NAJAF, Iraq — Most of the religious schools in Najaf are characterized by a traditional teaching method that differs from the methods used in Iraqi schools and universities. These religious schools have not seen drastic developments in teaching methods and curricula throughout their history, unlike some of their counterparts in Iran and Lebanon. In Najaf's seminaries, there are no lectures or courses that students are required to attend. Rather, a student selects the professor he wishes to work with. A student may choose to attend classes with a professor in a small group, or he may request that the professor teach him alone. If a student feels he does not benefit from the class, he can stop taking it or stop working with the professor and look for another professor.
Sheikh Jihad al-Asadi, a religious scholar in Najaf, said that the common conceptions of schooling do not strictly apply to religious schools in Najaf — in terms of age requirements, mental capacity, scholarly level, the course system, attendance and absence, choosing courses and granting degrees after the completion of a certain stage.
"Although these characteristics apply to some schools in the Najaf seminary, the predominant educational method does not adopt these mechanisms. The school system revolves around the professor. This means that the student is accountable to the professor, and the latter, in turn, is committed to work with the students who attend his classes, through a set of norms that determine the level of the material presented and how it is presented. The professor also follows up with the students in terms of attendance and absence," Asadi told Al-Monitor.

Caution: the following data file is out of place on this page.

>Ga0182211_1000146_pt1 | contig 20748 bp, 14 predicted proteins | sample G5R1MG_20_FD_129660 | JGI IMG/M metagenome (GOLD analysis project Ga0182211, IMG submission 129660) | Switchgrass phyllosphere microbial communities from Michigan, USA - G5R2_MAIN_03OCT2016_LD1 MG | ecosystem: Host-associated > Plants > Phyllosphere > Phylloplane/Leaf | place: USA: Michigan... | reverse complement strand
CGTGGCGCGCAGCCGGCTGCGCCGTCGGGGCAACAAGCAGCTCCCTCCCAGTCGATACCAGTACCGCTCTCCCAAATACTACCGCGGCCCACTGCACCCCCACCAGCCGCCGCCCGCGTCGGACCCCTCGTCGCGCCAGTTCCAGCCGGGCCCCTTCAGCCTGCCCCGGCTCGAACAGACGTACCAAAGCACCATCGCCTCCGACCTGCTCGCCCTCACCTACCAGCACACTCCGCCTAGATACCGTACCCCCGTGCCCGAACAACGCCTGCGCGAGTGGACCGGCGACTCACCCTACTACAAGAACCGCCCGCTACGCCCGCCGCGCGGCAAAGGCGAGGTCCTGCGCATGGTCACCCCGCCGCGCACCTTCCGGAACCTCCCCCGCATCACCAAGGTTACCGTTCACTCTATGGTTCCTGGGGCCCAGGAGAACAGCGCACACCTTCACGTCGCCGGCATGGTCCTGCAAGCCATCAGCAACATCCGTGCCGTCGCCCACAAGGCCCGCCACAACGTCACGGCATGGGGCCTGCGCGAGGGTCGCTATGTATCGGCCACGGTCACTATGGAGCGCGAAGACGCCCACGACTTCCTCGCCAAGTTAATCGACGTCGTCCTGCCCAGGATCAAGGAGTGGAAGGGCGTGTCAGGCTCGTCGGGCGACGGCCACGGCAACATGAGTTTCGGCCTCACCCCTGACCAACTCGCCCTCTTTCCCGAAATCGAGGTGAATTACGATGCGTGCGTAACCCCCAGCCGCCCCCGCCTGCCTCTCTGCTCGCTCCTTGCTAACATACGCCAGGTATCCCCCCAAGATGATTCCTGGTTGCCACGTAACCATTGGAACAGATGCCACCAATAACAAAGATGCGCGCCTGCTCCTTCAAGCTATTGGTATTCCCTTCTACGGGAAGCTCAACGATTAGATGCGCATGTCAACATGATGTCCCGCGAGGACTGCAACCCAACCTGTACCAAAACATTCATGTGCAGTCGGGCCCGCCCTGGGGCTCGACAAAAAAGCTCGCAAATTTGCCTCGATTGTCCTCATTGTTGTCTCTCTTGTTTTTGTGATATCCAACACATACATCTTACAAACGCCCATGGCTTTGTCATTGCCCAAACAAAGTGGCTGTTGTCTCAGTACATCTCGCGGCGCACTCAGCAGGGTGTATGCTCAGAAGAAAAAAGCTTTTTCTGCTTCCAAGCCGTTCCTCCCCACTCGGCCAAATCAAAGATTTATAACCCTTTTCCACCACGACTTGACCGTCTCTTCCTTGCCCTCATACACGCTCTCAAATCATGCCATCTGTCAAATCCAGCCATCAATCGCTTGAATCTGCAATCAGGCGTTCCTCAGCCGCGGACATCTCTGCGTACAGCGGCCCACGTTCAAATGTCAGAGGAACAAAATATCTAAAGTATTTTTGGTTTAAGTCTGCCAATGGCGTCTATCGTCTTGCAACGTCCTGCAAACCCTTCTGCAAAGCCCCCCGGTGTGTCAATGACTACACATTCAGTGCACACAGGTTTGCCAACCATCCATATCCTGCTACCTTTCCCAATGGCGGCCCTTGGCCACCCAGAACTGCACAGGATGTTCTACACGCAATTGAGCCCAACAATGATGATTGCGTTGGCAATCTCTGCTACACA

There are no designated places for teaching, lessons and discussions or reviewing the lessons together. The professor and his student or students meet in the mosque at an agreed time, or in a room or cellar of the religious school, depending on the weather. Sometimes they meet in the house of a cleric or mujtahid (someone who has completed advanced training in the seminary) when the student is completing the external research stage.
Asadi explains that professors can be found throughout Najaf's mosques. Meanwhile, the buildings in Najaf that are referred to as "schools" are usually residences for students coming from outside the city.
Seminary study is divided into three stages: introduction, topical knowledge and external research. The final stage allows the student to understand the process of issuing fatwas (religious rulings) and examining jurisprudential evidence. It trains him to discuss evidence and either support or refute it to arrive at a legitimate ruling. Thus, he is able to deduce a fatwa from evidence, so that one day he may become a mujtahid or cleric, if he acquires sufficient knowledge and meets the required conditions.